Jiřina Hajná

* 1929  

  • “Come with me to Jáchymov. To the mine – they’re uranium mines there. He just up and went by himself to work for a year to Jáchymov. He mined there. The agreement was such that if they were to find a vein of that uranium, there’d be big money in it for them. We were happy, we were getting allocations from Russian as well as extra clothes."

  • “Yes, there were partisans. They were constantly fighting with the insurgents. We were ripe for the picking. One evening an entire roomful came with their weapons. We gave them whatever they wanted. They didn’t make threats, but they knew that we had to give them whatever they wanted with no questions asked. Partisans and insurgents. One couldn’t know about the other. We were just there to give stuff away.”

  • “I was home from Luck, when Vláďa had already left – he’d been arrested. So we sent him a one-kilo package – a kilo of dry bread to that Westfallen Munden. That’s where we sent it to him. Then, when the Soviets liberated us, everyone went to the army. Even sixteen-year-old, seventeen-year-old boys. They volunteered.”

  • “We lived by our state route. – The Germans drove on it. We had to give up every sort of contingency, such as our hogs, wheat, and everything else. There was a collection point designated for the purpose. But the majority of it was overseen by the Ukrainians. Because when the Germans came, they were basically given Ukraine. They really hated the Poles, they couldn’t stand each other. When it was Poland before, they were communists. The Poles went to the villages and mixed ash into the wheat, feathers. They were awful to them, so when there wasn’t any Poland anymore, the Ukrainians got them back. I also remember a lady who was due to have a baby. They came and cut her baby out of her stomach. That’s how the Ukrainians treated the Poles.”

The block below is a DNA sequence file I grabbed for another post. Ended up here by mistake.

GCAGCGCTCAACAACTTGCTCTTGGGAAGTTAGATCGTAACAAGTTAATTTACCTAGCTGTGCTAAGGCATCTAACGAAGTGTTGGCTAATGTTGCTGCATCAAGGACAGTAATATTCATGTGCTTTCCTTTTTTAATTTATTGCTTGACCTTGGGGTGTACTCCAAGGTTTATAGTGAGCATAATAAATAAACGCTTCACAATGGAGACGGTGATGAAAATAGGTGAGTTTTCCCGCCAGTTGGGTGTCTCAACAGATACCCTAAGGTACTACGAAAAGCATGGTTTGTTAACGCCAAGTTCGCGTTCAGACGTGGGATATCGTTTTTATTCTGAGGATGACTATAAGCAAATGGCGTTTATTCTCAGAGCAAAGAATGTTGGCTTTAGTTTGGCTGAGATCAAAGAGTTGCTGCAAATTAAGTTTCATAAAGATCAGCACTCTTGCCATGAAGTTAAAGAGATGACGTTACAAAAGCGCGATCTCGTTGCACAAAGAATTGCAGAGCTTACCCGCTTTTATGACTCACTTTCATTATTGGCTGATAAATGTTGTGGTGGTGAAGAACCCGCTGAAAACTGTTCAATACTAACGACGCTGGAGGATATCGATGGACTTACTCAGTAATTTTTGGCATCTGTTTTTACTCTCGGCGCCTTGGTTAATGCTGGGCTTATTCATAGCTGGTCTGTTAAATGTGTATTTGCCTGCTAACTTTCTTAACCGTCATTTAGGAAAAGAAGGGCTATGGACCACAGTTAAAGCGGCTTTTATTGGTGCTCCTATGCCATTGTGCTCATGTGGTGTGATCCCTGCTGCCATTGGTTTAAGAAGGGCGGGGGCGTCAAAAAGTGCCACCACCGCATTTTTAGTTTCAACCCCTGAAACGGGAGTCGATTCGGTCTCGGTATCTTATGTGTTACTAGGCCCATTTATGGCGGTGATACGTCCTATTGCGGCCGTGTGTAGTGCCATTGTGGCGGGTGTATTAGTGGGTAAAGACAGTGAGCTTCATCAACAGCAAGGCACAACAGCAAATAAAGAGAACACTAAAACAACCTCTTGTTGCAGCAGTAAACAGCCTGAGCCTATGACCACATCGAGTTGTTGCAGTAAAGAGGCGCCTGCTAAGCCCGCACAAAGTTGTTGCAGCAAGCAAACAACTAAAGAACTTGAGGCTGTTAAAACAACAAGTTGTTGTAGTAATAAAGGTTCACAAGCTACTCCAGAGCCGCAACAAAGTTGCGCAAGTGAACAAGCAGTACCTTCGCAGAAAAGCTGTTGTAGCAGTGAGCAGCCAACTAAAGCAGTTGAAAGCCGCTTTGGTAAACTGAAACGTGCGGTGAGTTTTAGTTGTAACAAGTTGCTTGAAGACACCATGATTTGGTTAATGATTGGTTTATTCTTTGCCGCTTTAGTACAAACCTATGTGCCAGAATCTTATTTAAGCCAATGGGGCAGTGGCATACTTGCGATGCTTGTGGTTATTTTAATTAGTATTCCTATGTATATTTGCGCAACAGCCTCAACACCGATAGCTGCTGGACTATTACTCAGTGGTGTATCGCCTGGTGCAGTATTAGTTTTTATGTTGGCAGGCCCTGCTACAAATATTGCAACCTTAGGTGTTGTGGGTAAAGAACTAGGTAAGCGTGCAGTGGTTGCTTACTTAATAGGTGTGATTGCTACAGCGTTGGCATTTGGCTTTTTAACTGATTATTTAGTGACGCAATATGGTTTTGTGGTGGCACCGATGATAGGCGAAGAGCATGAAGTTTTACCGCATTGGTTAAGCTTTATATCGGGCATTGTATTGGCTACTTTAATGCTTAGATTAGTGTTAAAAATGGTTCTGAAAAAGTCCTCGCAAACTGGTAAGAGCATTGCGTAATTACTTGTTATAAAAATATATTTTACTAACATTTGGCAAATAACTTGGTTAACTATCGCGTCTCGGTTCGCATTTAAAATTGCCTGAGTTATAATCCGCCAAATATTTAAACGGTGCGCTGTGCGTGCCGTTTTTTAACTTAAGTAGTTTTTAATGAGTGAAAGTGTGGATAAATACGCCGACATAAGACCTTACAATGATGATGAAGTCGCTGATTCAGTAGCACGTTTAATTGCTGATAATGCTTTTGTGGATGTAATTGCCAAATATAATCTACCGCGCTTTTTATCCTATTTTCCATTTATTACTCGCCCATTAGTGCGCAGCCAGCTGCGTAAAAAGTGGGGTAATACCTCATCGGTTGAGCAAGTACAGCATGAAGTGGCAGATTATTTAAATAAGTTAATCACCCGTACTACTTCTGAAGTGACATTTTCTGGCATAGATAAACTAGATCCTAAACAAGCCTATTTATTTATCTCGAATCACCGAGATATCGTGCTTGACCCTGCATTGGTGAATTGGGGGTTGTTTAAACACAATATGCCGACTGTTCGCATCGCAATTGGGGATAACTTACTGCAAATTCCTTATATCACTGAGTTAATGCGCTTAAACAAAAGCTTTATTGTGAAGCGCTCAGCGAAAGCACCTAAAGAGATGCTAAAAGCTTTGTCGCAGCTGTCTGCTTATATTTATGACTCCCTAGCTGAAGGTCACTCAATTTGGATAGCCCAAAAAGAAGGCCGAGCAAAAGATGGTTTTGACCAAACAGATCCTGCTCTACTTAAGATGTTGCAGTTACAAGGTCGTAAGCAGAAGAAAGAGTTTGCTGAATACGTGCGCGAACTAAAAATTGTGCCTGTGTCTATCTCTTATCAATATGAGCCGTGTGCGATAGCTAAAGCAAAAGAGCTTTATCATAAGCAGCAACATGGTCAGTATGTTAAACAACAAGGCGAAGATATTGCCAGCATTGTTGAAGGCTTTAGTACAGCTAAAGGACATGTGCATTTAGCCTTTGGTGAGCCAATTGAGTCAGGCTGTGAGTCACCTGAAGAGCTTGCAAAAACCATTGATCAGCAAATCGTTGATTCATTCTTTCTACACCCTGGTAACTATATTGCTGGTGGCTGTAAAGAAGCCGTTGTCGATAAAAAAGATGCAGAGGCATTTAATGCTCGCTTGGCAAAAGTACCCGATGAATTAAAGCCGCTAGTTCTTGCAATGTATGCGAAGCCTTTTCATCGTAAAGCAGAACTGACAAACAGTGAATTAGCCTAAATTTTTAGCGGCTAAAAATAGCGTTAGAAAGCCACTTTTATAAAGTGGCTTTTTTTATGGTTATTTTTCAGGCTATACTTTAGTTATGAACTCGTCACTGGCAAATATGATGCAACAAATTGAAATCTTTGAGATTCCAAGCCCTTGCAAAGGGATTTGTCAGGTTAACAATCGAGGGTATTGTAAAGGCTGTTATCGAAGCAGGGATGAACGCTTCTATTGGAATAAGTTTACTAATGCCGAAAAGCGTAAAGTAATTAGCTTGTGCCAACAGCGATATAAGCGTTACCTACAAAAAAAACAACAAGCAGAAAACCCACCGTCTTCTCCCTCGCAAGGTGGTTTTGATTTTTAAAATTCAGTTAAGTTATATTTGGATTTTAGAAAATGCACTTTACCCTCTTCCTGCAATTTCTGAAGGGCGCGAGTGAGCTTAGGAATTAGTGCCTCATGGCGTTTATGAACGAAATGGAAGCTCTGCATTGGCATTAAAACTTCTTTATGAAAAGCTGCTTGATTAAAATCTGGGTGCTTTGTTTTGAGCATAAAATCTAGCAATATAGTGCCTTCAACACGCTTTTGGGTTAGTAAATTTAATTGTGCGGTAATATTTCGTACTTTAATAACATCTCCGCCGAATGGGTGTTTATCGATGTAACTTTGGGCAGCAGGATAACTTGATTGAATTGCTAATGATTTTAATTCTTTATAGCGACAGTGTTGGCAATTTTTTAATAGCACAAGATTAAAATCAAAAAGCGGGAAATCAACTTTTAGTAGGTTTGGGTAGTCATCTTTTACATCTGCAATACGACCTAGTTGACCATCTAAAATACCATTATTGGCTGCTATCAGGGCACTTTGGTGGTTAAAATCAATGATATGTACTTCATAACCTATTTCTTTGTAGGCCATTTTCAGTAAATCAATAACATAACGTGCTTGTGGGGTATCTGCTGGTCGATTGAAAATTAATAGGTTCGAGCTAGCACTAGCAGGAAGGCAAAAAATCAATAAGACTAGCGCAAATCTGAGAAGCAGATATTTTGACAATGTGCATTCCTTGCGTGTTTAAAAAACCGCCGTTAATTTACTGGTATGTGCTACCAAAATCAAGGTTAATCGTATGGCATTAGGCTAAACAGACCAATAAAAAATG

• “They made a kulak out my dad. Then we had around 18 hectares. They were supposed to send us to Siberia. People were being sent there around the clock. We were also in an announcement to be sent. They would come in the night; the neighbors wouldn’t find out till morning that the neighbor in question had been taken away. My brother didn’t go, so they sent him to the army when he was 27 years old.”

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    Karlovy Vary, 14.08.2020

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First the Poles wronged the Ukrainians, and during the war they got them back

Jiřina Hajná, 1951
Jiřina Hajná, 1951
zdroj: archiv JH

Jiřina Hajná, née Krušinová, was born on 19 May 1929 in the town of Ledochovka in Volhynia to a family of Czech nationals. Her father Václav Krušina ran a family farm and a tavern where Jiřina, along with her three other siblings, helped out. The region was part of Poland in the interwar period. The witness went to school in Luck. In 1939 the region was overtaken by the Soviets and the Krušina family were deemed kulaks. Their being deported to Siberia was prevented only by the Second World War. During the Nazi occupation, mandatory school attendance was canceled starting in summer 1941. In Volhynia she witnessed conflicts between Ukrainian nationalist insurgents with Poles and partisans. The former also murdered Jiřina Krušinová’s sister, Libuše, in 1945. Her brother Vladimír was drafted into the Red Army and was arrested as a Soviet soldier. He was placed into a POW camp on the territory of Westphalia. Her other brother Antonín joined the Liberation Army and took part in the battle of Dukla. He settled down in the Teplice region where he re-emigrated the rest of his family to from Volhynia to Czechoslovakia in April 1947. Jiřina Krušinová married her cousin Boris Hajný, with whom she had two daughters. A tavern and a butcher’s shop was assigned to them in the locality of Hora Svatého Šebestiána (Mount Saint Sebastian) in the Krušné Mountains. Later she settled down in Karlovy Vary-Bohatice, where she worked on the railways at a crossing gate, then later in Elektrosvit, and, before retiring, as a cashier in Meteor. Following the death of her husband in 1996, she lives alone in Karlovy Vary.